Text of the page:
This note summarizes the key requirements which should be kept in mind by inventors and assignees in preparing and prosecuting patent applications in the U.S. Patent and Trademark Office (PTO). Complying with these requirements in a timely and effective manner will help to obtain a strong and enforceable patent, and reduce the cost of prosecution.

A utility patent application generally includes a specification and claims. A provisional patent application does not require, but may include, claims. The disclosure in the patent specification must be enabling. The specification must describe the invention "in such full, clear, concise, and exact terms as to enable any person skilled in the art ... to make and use" the invention. 35 U.S.C. § 112, ¶1. The written description standard is applied on a case-by-case basis. In general, a U.S. patent must include all information needed by a person of ordinary skill, including a competitor, to practice the invention without undue experimentation. Drawings are required where necessary to understand the claimed subject matter.

The inventor must also disclose the best mode of practicing the claimed invention, as contemplated by the inventor at the time of filing the U.S. patent application. In other words, the inventor, at the time the U.S. patent application is made, may not withhold information about his or her view of the best way to implement the invention. Improvements in the best mode of practicing the claimed invention which are discovered after filing the U.S. patent application need not be disclosed, but may be included in a continuation-in-part application. Improvements should be brought to counsel's attention to consider whether a new application is warranted.

The claims must particularly point out and distinctly claim what the applicant regards as the invention. Claims must satisfy the statutory requirement that the claimed invention has utility and is either a composition of matter, machine, article of manufacture, or process. This is a special concern for biotechnology and computer technology inventions.

A claim encompasses only those embodiments of the invention which include each and every limitation (feature) recited in the claim. The more limitations a claim has, the narrower it is (more is less and less is more). A good claim-drafting strategy is to broaden a claim (to encompass potential infringements) by removing all unnecessary limitations, and to narrow the claim (to avoid the prior art), by including limitations required to distinguish the prior art. An independent claim includes the fewest limitations, while a dependent claim includes additional limitations, which can help distinguish the prior art. The best practice is to diversify with several different types of independent claims, and intermediate and narrow dependent claims. As of November 1, 2007, most patent applications will be limited to 5 independent claims and 25 total claims.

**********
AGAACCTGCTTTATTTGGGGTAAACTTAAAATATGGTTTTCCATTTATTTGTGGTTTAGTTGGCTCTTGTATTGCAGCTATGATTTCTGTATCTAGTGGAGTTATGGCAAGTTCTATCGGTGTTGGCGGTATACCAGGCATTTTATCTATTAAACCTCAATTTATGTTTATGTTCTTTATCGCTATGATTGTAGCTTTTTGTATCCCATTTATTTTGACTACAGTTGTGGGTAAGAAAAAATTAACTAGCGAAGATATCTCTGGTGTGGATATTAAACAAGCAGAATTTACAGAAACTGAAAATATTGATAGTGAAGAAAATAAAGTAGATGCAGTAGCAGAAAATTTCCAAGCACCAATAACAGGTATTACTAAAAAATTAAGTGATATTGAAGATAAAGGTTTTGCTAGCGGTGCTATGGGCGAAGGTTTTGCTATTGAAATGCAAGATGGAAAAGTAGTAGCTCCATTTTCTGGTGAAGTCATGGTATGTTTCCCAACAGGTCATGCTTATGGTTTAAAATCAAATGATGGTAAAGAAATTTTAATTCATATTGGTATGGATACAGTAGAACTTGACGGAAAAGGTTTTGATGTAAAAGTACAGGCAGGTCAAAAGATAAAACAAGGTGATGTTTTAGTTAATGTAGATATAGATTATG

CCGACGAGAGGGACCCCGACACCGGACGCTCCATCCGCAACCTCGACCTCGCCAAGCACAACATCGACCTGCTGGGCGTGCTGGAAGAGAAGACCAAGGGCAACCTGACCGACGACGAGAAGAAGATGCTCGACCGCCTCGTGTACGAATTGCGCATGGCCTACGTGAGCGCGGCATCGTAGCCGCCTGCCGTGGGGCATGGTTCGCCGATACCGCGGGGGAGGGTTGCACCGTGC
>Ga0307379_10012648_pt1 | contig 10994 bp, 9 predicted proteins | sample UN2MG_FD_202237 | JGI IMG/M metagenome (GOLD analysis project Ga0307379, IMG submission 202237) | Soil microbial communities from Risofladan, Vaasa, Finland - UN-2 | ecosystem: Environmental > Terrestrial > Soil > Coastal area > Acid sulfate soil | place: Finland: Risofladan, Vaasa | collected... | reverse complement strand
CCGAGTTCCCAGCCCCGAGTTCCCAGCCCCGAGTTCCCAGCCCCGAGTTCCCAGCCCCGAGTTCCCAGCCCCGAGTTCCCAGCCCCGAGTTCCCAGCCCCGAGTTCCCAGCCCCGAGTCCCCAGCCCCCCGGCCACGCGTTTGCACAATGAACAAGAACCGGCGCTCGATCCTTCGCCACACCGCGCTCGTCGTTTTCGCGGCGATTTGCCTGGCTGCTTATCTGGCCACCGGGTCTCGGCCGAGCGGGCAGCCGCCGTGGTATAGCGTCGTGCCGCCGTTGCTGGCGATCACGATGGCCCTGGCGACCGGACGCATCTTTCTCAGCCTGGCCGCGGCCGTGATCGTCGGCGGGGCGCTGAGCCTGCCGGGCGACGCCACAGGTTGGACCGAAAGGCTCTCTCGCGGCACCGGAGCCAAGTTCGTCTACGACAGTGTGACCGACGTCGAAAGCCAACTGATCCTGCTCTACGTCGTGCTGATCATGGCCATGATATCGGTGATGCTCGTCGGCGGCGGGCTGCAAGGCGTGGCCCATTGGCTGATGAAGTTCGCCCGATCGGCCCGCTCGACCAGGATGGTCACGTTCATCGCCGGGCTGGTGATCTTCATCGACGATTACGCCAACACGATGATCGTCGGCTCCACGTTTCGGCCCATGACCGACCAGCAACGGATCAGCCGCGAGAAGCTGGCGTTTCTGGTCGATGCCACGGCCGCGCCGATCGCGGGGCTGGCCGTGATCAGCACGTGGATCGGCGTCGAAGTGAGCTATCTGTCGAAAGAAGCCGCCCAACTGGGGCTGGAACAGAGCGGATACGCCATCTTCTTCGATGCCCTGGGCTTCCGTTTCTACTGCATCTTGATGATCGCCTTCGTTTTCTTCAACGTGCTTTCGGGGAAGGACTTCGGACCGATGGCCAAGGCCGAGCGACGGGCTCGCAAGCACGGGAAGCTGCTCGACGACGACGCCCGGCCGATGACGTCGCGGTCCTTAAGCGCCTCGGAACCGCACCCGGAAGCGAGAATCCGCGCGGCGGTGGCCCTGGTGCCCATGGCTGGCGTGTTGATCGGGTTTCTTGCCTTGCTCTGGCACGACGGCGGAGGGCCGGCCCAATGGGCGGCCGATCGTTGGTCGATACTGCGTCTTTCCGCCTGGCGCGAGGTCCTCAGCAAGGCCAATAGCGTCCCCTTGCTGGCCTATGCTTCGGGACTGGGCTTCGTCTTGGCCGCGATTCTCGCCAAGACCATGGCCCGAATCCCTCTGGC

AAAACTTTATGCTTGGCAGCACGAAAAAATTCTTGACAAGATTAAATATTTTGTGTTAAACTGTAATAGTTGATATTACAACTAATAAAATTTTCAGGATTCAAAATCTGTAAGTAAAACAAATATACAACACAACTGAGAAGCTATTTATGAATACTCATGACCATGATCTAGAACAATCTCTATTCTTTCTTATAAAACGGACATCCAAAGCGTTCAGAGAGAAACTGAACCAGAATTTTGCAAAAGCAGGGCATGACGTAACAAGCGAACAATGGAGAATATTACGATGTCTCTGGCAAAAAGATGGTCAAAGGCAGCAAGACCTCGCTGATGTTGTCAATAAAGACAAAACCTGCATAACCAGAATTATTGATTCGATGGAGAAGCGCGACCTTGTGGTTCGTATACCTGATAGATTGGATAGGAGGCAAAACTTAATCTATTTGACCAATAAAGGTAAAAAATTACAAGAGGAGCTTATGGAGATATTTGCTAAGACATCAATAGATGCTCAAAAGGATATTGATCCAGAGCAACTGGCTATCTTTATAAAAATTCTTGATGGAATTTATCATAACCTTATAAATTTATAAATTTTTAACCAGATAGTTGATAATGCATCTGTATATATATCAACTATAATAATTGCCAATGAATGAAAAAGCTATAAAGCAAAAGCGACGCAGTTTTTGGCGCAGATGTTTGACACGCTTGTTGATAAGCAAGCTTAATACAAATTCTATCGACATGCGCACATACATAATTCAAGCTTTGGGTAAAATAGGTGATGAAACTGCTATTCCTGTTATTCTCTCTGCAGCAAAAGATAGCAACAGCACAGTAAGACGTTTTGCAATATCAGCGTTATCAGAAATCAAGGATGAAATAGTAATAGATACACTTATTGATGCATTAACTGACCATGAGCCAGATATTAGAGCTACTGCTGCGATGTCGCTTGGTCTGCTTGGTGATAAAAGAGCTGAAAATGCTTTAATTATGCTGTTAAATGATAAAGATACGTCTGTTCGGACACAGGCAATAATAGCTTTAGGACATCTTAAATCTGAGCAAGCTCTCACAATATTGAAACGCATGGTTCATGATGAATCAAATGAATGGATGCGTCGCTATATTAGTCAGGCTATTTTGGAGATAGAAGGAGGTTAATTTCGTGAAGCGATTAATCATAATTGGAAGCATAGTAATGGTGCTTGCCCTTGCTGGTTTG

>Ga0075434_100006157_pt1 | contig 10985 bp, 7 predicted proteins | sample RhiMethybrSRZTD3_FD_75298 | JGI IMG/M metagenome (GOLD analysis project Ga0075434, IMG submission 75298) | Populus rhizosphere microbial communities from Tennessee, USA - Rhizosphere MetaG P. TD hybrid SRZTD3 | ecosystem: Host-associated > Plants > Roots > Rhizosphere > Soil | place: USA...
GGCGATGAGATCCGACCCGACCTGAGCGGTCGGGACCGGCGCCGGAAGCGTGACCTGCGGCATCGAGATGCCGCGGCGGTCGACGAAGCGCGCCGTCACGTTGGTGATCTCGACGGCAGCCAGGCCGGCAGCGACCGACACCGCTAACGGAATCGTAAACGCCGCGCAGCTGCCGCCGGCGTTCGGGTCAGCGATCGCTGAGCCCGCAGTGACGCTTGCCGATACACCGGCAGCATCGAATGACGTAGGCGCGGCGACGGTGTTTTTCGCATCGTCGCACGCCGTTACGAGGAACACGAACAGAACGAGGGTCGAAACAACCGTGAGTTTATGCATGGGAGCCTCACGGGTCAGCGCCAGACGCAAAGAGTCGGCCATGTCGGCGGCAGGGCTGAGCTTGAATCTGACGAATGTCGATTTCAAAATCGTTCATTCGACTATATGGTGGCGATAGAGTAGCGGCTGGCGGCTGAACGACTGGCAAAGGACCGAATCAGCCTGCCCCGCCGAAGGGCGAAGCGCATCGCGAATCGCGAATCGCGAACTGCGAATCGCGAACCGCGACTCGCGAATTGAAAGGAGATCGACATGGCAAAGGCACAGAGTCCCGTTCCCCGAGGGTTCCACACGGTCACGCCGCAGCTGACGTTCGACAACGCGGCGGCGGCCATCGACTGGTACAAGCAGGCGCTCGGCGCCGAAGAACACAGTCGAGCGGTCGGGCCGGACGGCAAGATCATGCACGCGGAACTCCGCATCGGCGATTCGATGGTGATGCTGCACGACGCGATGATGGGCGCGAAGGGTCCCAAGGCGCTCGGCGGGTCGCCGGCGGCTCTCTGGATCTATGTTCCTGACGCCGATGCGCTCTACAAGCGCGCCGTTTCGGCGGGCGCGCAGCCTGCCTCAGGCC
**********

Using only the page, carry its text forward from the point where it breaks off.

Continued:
U.S. patent applications filed after November 29, 2000 will be published 18 months from their priority date, together with the prosecution file. A royalty right arises with publication against infringers who had actual notice of the patent publication, where the published claims are substantially identical to the issued claims. Thus, infringement damages may begin to accrue 18 months after the earliest filing date, not several years later when the patent issues.

The PTO will issue an Office action rejecting patent claims if the patent examiner determines that the claimed invention is anticipated or obvious in view of the prior art. In general, a claim will be rejected as anticipated if, more than one year before the patent application was filed, each and every limitation of the claim was disclosed in a single publication or the invention was in public use or on sale in the U.S. A claim will be rejected as obvious if the claimed invention, as a whole, would have been obvious in view of the prior art existing one year before the filing date. A response to an Office action is due within three months, with three one-month extensions available upon payment of extension fees.